View Full Version : Which Organic Gardening book is the best?
11-17-2008, 11:44 AM
Or gardening book in general. I do not have a natural green thumb but every year I am getting better at growing an organic garden. I have pretty much stuck with the basics but next year I am determined to grow stuff other than tomatoes, squash and cucs. Does anyone recommend a good book about organic gardening...for dummies? :p
11-17-2008, 12:52 PM
ide go to www.motherearthnews.com and just start reading in their archives for alot of great info . maybe also www.organicgardening.com . and ide request a catalog from www.territorialseed.com because its got great info , theyve great seeds , and they organically grow alot of their own seeds being very respectful of the enviroment .
and to me now that ive been organic gardening 15 years its like theres not one book thatll end up being perfect to you . itll end up being you derrive ways from many different sources to arrive at your way . and to me you can just as well accomplish that using the internet and searching for gardening sites / forums without spending money on books .
also search a guy J. I. RODALE , rodale started the organic gardening magazine like 50 years ago and was a very bright character . ide also search ruth stout - she wrote a cute book ' how to have a green thumb without an aching back ' . another one i got some good info from - lee reich's ' weedless gardening ' . and eliot coleman brings up some very good angles on striving to get as long a gardening season as possible , he'll get you focused on planting seeds from as soon as the ground thaws all the way to like 60 days til hard frost allowing one to harvest as much as possible . his book that i refer to is ' four-season harvest ' .
my method quickly is a big big mulch pile i feed with grass clipping - leaves - wood chips - twigs - bark from logs - wood ashes - lime - straw - etc . when possible i turn the pile and also shovel dirt over it which helps hold heat in pile which breaks it down quicker . then i just keep feeding my garden this mulch , shoveling on like 6 inches into empty beds (i have 4 foot wide rows with three foot wide paths between because i can get into the entire width of a 4; wide bed from paths . and with paths you keep soil compaction away from plant roots which helps because its much more difficult for roots to course through hardend soil . this hardend soil factor is also a GIANT reason you see STRAW - BARK - TWIGS - WOOD CHIPS in my mulch , these coarse/bulky slow to break down components in my soil prevent it from becoming too quickly compacted by the forces of gravity and water . and my looser soil allows my plant roots much much easier growth leading to much more vital / productive plants . ) , shoveling mulch around growing plants in order to HOLD IN MOISTURE - KEEP DOWN WEEDS - ENRICH SOIL . keeping down the weeds is huge because weeds are a gardeners worst enemy . and my favorite mulch addition is straw because it keeps soil loose - adds nutrients - keeps down weeds , its great at keeping my particular soil loosend up . which is a giant plus for me . and sprinkling straw all around my plants during the growing season for afore mentioned reasons is one of the best things i can do for my garden , i always like to have bails of straw laying around . here ijn the fall many people have them in yard for decoration and shall right after thanx giving be throwingb them out , so i pick up everyone i see on roadside and stock pile them in my garden for free . i also like to cover entire garden in straw over winter . btw , the wood ash and lime are to help keep the soil from becoming too acidic which the leaves tend to cause .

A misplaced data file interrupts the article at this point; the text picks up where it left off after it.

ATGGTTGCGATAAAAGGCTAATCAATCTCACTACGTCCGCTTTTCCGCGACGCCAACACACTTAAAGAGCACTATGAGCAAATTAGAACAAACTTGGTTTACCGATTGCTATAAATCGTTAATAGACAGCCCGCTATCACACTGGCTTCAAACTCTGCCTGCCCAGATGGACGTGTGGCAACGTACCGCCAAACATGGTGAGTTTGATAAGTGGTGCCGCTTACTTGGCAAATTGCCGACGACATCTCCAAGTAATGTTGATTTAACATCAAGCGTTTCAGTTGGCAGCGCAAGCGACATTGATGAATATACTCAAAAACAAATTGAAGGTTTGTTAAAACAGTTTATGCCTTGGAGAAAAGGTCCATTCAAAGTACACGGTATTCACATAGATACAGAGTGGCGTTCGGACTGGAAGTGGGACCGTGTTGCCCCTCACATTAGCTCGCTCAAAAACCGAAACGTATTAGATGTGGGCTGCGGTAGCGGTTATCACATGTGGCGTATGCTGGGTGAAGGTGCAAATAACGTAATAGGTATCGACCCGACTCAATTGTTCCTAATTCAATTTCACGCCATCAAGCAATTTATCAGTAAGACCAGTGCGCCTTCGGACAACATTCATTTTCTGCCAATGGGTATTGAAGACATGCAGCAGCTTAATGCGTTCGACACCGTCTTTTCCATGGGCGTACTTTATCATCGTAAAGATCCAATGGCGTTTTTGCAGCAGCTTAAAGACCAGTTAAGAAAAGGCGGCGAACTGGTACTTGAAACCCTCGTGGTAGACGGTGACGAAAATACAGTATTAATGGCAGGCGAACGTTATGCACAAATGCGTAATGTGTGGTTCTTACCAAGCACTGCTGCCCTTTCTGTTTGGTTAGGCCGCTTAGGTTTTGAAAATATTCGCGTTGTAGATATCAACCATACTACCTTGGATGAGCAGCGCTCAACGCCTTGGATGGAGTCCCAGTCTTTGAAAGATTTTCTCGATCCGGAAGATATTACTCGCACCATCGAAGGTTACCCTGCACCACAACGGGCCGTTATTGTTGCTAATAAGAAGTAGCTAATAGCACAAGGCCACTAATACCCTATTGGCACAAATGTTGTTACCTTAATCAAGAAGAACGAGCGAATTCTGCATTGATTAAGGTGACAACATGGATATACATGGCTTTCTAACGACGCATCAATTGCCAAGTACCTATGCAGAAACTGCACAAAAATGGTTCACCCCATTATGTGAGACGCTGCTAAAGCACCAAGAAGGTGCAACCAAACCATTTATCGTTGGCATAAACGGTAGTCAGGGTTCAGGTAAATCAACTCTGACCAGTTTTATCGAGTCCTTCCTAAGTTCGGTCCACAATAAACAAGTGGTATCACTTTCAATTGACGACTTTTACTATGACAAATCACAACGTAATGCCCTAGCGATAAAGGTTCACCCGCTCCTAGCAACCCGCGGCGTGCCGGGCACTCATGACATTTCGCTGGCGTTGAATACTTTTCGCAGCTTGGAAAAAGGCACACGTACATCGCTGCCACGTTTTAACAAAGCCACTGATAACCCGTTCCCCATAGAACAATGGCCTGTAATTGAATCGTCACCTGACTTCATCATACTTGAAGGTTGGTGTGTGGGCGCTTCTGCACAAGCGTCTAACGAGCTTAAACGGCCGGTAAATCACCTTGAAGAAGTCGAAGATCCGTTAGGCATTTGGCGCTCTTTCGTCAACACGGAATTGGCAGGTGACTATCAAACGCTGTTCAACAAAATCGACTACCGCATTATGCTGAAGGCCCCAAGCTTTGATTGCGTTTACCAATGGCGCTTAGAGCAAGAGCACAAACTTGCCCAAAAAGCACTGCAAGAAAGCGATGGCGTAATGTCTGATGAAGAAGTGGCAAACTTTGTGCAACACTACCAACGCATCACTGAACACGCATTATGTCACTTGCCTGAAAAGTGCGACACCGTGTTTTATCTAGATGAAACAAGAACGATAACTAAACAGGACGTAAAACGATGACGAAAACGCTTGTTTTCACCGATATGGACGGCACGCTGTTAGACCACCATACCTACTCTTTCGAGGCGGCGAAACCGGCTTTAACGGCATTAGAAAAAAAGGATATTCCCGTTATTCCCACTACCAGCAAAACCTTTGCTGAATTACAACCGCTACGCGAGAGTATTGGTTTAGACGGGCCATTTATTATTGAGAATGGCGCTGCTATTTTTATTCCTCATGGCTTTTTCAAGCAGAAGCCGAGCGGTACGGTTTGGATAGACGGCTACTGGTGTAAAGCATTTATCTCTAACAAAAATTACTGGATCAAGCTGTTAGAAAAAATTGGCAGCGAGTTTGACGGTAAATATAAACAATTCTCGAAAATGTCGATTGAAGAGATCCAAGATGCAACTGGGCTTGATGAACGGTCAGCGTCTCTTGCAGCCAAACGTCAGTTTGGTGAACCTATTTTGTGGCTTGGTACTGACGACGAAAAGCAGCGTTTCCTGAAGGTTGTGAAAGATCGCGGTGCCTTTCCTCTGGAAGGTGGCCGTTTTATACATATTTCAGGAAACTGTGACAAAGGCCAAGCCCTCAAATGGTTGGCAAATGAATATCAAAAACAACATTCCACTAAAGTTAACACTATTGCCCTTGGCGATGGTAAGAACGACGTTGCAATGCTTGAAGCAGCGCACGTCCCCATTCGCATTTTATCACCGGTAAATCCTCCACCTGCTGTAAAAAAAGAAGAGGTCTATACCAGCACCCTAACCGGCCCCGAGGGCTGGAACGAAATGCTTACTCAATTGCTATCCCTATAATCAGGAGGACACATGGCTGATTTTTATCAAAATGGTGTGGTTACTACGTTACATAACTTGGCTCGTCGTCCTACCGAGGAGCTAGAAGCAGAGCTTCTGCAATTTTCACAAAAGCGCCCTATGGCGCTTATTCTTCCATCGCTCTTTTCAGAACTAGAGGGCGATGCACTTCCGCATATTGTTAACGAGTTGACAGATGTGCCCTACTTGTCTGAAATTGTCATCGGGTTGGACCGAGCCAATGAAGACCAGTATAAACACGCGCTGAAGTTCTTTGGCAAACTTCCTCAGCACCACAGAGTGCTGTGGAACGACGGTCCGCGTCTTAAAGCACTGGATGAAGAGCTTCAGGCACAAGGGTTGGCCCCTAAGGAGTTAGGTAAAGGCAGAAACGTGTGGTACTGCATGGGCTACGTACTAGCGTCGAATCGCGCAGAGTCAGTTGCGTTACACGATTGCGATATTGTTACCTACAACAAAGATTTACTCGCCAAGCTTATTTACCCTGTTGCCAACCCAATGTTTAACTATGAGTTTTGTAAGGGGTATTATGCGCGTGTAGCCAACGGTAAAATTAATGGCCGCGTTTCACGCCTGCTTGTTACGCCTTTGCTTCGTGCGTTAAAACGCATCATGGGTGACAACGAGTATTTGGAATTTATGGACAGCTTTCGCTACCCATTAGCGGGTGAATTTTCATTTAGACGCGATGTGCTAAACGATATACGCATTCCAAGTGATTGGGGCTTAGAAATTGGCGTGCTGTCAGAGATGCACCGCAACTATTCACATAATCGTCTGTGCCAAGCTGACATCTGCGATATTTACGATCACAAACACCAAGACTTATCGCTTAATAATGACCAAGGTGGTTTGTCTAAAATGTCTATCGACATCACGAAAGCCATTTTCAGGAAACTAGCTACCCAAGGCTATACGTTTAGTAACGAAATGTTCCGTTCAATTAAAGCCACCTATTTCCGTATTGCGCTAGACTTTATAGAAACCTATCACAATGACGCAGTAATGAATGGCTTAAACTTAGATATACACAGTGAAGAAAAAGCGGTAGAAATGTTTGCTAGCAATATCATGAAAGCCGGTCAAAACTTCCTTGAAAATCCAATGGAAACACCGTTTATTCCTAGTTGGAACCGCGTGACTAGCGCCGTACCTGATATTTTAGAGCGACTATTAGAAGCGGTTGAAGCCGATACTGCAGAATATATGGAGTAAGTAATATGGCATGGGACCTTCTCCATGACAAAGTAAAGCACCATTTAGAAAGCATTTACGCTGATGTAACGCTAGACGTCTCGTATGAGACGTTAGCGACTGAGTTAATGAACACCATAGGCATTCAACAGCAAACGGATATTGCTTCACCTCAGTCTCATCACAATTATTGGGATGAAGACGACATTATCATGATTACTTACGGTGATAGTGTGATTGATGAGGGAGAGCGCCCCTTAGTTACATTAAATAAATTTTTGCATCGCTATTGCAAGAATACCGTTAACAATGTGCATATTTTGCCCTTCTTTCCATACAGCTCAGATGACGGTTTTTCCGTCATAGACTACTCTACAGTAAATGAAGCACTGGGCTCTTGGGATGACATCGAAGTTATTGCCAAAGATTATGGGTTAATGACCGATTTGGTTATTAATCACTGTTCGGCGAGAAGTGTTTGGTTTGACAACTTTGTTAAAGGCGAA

then besides the soil tending the biggy is fending off insects and a good method is hot pepper like cayene mixed in water and sprayed on foilage .
well hope this info helps :)
11-18-2008, 09:23 AM
Thanks for all that good info!
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